This is the number of girls achieving the English Baccalaureate (EBacc) (9-4 grades in English and maths).
The English Baccalaureate (EBacc) was first introduced into the performance tables in 2009/10. It allows people to see how many pupils get a grade C or above in the core academic subjects at key stage 4. The EBacc is made up of English, maths, science, a language, and history or geography.
In 2014/15 and earlier, where the English language and English literature option was chosen in EBacc English, exams in both had to be taken and a C grade or above achieved in English language. In 2015/16, to meet the English requirement of the EBacc, exams in both had to be taken and a C grade or above achieved in either English language or English literature. From 2017, the definition of 'percentage achieving the English Baccalaureate' has changed to 'the proportion of pupils achieving the EBacc which includes a grade 5 or above in English and mathematics, and grade C or above in unreformed subjects' following the introduction of the reformed 9 to 1 GCSEs in English and mathematics. Exams in both English literature and English language still have to be taken and a grade 5 or above achieved in one to achieve a pass in the English requirement of the EBacc. The 9-4 pass shows pupils who achieved a grade 4 or above in English and mathematics, and a grade C in unreformed subjects and is shown alongside the headline measure for transparency and comparability. Results for 2019/20 and 2020/21 includes grades awarded to students, when exams were cancelled, due to Covid-19 and are not comparable with earlier years. Instead, for 2020/21, pupils were only assessed on the content they had been taught for each course. Schools were given flexibility to decide how to assess their pupils’ performance.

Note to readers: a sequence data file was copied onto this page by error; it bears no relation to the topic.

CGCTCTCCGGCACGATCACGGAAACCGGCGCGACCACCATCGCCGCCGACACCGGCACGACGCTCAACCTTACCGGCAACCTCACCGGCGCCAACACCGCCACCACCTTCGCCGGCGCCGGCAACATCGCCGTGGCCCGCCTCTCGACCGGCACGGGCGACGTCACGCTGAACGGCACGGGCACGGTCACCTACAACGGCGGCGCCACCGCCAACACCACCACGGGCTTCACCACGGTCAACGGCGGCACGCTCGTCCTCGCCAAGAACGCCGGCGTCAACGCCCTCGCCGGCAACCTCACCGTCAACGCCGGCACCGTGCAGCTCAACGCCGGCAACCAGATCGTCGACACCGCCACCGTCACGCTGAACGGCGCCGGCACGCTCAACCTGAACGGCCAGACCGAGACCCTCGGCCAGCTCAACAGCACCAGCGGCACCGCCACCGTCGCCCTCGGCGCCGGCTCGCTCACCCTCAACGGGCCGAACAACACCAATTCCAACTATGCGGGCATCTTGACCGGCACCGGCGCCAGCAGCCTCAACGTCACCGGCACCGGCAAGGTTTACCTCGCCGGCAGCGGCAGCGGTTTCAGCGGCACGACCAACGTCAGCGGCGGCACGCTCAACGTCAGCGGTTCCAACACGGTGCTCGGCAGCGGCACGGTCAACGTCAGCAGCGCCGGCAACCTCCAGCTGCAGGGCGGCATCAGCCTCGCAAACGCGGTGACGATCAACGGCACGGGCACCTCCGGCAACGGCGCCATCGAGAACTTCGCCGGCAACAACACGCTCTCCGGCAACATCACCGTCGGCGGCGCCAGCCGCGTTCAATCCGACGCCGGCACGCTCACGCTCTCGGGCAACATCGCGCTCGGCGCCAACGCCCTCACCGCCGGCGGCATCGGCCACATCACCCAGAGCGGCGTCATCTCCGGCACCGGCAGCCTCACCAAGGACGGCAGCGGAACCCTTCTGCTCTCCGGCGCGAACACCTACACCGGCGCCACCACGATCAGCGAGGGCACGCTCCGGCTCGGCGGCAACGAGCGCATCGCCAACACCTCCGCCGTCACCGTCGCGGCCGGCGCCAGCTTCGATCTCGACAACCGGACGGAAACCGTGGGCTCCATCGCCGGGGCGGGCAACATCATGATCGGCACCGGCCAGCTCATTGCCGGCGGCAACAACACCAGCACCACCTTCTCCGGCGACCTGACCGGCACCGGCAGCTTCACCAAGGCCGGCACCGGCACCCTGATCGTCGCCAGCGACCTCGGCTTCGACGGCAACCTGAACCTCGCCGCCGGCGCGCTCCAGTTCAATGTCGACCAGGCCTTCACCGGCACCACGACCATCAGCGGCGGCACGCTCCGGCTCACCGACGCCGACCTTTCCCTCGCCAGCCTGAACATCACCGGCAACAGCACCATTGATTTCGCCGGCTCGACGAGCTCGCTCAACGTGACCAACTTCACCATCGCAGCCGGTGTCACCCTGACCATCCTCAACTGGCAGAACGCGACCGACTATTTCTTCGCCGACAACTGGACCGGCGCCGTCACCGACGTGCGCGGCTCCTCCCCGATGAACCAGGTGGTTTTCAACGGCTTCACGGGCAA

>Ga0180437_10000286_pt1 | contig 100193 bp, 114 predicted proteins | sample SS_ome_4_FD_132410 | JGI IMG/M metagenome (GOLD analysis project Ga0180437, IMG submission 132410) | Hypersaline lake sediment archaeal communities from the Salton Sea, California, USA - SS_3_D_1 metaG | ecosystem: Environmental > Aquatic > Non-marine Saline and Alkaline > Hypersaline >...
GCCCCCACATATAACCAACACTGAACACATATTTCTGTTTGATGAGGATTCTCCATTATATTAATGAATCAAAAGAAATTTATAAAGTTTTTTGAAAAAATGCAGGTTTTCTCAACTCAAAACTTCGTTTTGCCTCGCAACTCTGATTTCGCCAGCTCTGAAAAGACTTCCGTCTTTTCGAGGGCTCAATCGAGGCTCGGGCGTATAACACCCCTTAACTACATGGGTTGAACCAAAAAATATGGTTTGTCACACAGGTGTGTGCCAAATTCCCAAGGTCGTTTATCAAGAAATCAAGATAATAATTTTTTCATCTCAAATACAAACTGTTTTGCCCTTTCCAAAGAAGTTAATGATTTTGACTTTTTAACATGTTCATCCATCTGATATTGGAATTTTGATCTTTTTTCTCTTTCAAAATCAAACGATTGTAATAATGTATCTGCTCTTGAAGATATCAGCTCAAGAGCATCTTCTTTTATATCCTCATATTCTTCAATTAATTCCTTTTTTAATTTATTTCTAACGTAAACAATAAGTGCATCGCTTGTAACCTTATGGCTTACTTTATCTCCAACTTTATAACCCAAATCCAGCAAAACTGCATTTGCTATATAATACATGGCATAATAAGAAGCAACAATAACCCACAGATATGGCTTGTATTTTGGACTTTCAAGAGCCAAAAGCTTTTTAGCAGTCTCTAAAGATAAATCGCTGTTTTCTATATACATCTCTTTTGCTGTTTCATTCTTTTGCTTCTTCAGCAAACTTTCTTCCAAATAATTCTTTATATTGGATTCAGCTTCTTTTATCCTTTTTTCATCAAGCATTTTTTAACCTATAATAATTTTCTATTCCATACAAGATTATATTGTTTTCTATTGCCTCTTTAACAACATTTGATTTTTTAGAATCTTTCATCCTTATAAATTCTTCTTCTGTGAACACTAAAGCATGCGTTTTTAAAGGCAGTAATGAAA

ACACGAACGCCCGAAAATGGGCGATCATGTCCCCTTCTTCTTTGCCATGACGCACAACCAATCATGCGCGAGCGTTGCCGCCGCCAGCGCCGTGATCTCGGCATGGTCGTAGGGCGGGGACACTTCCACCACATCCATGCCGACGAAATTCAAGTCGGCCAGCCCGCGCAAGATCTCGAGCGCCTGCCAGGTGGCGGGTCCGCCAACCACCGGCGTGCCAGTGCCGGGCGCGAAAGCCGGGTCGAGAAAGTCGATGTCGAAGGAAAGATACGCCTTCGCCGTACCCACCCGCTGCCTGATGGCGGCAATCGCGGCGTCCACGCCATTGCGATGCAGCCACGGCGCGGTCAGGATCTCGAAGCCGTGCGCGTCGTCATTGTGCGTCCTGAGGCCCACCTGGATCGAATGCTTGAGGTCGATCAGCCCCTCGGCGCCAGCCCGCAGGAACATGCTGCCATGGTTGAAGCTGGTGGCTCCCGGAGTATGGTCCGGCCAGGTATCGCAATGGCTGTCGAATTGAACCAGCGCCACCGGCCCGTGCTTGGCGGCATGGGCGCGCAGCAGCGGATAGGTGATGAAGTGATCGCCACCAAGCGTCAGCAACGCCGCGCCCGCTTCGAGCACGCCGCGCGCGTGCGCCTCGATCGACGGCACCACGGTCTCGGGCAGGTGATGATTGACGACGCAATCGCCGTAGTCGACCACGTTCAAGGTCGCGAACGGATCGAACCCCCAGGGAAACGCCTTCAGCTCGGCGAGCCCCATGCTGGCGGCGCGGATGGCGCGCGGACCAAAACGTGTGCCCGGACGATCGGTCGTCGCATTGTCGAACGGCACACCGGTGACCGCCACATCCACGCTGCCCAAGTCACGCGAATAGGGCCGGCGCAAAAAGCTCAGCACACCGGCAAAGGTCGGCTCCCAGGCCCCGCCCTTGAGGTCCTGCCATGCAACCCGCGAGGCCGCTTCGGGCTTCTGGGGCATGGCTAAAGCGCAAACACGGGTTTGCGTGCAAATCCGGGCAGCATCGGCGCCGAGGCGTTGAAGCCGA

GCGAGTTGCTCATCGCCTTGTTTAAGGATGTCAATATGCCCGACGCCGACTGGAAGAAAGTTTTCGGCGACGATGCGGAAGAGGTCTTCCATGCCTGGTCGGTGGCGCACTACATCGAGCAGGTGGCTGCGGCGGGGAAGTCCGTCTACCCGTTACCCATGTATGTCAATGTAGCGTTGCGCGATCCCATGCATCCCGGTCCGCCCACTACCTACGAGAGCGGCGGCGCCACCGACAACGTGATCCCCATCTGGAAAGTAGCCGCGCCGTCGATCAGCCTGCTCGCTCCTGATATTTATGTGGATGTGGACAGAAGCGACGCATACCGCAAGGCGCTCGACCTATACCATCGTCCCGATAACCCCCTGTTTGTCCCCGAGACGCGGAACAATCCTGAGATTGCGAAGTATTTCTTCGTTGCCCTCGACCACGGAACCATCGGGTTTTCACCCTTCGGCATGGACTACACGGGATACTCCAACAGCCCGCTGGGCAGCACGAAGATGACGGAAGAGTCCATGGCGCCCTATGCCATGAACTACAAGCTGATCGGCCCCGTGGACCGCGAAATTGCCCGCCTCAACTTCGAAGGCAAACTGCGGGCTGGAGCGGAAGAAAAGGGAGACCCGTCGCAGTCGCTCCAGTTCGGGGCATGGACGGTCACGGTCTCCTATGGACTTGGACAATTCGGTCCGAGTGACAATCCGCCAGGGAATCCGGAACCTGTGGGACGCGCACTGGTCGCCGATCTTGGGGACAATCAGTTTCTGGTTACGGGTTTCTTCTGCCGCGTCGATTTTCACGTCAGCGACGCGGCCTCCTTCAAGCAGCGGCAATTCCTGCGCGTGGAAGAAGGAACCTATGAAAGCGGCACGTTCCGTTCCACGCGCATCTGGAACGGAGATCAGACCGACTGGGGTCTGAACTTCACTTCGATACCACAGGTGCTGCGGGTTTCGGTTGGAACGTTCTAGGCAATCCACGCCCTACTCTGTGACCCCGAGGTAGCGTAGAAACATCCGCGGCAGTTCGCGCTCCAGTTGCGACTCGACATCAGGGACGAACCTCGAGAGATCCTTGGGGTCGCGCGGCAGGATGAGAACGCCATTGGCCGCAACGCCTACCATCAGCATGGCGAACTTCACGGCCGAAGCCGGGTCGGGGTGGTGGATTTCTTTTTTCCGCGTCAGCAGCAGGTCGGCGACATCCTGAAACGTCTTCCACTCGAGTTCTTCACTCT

Figures for all state-funded schools include local authority maintained mainstream schools, academies, free schools, city technology colleges, further education colleges with provision for 14 to 16 year-olds and state-funded special schools. They exclude independent schools, independent special schools, non-maintained special schools, hospital schools, pupil referral units and alternative provision. They do not include pupils recently arrived from overseas.